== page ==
When Washington looked at this question, it said that as soon as the service injects any subjective evaluation of which attorney to show to a prospective client in the service, it is a prohibited recommendation.
Neutral directories and associated advertising permitted. Online listings of lawyers that are truly pure directories (think Avvo.com) are allowed. States including Colorado have considered this type of service and specifically permit it. Even if lawyers are permitted to pay for an ad that places them at the top of the listings, it is still allowed.
Okay to pay for the cost of disseminating information. What Model Rule 7.2 does allow is to pay for the cost of disseminating your advertising. So, if you’re paying a monthly fee to be listed in a directory, or paying an ongoing fee for access to leads in a legal matching service, your state likely permits it. Pay-per-click advertising typically is permitted under this provision.
Legal matching programs largely permitted. An entire sub-industry of legal marketing has been created with online legal matching services like LegalMatch.com. States that have considered them permit them, and the Federal Trade Commission has spoken out in favor of them being allowed. Factors that make them permissible are that lawyers pay a flat fee to participate; that fee is not tied in any way to the money lawyers earn from the leads generated by the service; consumers initiate the contact with the service by filling out a request form; and while lawyers respond to the request for information, it is then the consumer who decides which lawyers to follow up with individually. (For more specifics on this point, check out Rhode Island’s discussion.)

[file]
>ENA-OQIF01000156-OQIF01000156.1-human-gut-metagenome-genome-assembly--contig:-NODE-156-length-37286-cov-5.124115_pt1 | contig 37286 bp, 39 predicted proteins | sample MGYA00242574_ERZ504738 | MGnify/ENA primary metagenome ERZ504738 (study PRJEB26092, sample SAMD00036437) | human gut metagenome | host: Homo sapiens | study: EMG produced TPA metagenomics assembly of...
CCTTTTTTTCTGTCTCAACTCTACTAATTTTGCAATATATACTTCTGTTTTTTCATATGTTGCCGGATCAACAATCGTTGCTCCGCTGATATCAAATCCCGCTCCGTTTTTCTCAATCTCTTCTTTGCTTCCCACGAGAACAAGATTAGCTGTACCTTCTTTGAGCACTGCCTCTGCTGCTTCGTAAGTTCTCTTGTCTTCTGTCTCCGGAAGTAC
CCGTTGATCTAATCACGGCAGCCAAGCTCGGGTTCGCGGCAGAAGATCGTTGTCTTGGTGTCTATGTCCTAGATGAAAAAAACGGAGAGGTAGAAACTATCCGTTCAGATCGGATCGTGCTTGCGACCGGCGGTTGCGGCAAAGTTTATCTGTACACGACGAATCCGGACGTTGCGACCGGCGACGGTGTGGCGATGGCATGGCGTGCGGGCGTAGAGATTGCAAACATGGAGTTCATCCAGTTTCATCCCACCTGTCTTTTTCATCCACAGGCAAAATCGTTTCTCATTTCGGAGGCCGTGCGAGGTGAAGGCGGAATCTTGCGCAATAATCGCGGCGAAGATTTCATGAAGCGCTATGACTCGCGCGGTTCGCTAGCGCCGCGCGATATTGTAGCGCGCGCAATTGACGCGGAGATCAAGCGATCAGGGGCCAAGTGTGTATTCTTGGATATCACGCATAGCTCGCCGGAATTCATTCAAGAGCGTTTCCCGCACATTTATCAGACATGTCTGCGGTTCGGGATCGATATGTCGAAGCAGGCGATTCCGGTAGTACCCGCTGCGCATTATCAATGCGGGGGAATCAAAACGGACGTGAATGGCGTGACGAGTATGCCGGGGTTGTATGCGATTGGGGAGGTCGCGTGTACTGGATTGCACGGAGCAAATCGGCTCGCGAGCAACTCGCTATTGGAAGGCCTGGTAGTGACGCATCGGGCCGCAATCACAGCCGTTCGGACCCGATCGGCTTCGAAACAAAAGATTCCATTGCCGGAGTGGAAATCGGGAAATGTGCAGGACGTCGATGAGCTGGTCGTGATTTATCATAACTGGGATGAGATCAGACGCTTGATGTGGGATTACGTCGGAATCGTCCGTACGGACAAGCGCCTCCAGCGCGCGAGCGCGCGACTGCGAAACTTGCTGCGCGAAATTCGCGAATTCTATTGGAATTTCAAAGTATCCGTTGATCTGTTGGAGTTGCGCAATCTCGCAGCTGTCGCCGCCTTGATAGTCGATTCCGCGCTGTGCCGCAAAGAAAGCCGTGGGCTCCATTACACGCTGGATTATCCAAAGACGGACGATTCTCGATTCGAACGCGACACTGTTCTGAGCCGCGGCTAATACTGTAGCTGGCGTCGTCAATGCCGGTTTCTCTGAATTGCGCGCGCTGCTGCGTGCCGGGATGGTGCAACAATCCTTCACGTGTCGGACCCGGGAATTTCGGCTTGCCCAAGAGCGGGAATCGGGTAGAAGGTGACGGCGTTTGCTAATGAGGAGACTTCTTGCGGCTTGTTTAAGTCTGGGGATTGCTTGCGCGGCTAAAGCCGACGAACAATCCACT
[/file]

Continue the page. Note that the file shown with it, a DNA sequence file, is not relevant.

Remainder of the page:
Keeping Your Marketing Ethically Sound
While lead generation services will assure you that they are above board, keep in mind that the lawyer is ultimately responsible for adhering to the rules of professional conduct — and the one facing the state bar for any violations. To make sure you stay on the right side of the rules, look very carefully at how the service is structured. Make certain you are not paying to be recommended nor paying the service based on how much you earn from their leads. And keep a close eye on your state’s ethics regulator for specific rulings in this evolving area.
Megan Zavieh focuses her practice exclusively on attorney ethics, providing limited scope representation to attorneys facing disciplinary action, and guidance to practicing attorneys on questions of legal ethics. At age 21, she earned her J.D. from the University of California at Berkeley School of Law. Megan is admitted to practice in California, New York and New Jersey, as well as in Federal District Court and the U.S. Supreme Court. In "On Balance," Megan writes about the issues confronting lawyers in the new world of practicing law. She blogs on ethics at California State Bar Defense and tweets @ZaviehLaw.